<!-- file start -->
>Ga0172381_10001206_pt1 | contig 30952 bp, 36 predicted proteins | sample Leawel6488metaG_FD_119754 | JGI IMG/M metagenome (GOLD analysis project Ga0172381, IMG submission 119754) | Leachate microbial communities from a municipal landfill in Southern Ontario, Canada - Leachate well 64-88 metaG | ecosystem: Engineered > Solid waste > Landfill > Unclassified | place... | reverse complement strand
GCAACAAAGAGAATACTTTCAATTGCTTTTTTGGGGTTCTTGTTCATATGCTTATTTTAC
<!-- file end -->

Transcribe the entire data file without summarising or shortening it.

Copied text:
>Ga0172381_10001206_pt1 | contig 30952 bp, 36 predicted proteins | sample Leawel6488metaG_FD_119754 | JGI IMG/M metagenome (GOLD analysis project Ga0172381, IMG submission 119754) | Leachate microbial communities from a municipal landfill in Southern Ontario, Canada - Leachate well 64-88 metaG | ecosystem: Engineered > Solid waste > Landfill > Unclassified | place... | reverse complement strand
GCAACAAAGAGAATACTTTCAATTGCTTTTTTGGGGTTCTTGTTCATATGCTTATTTTAC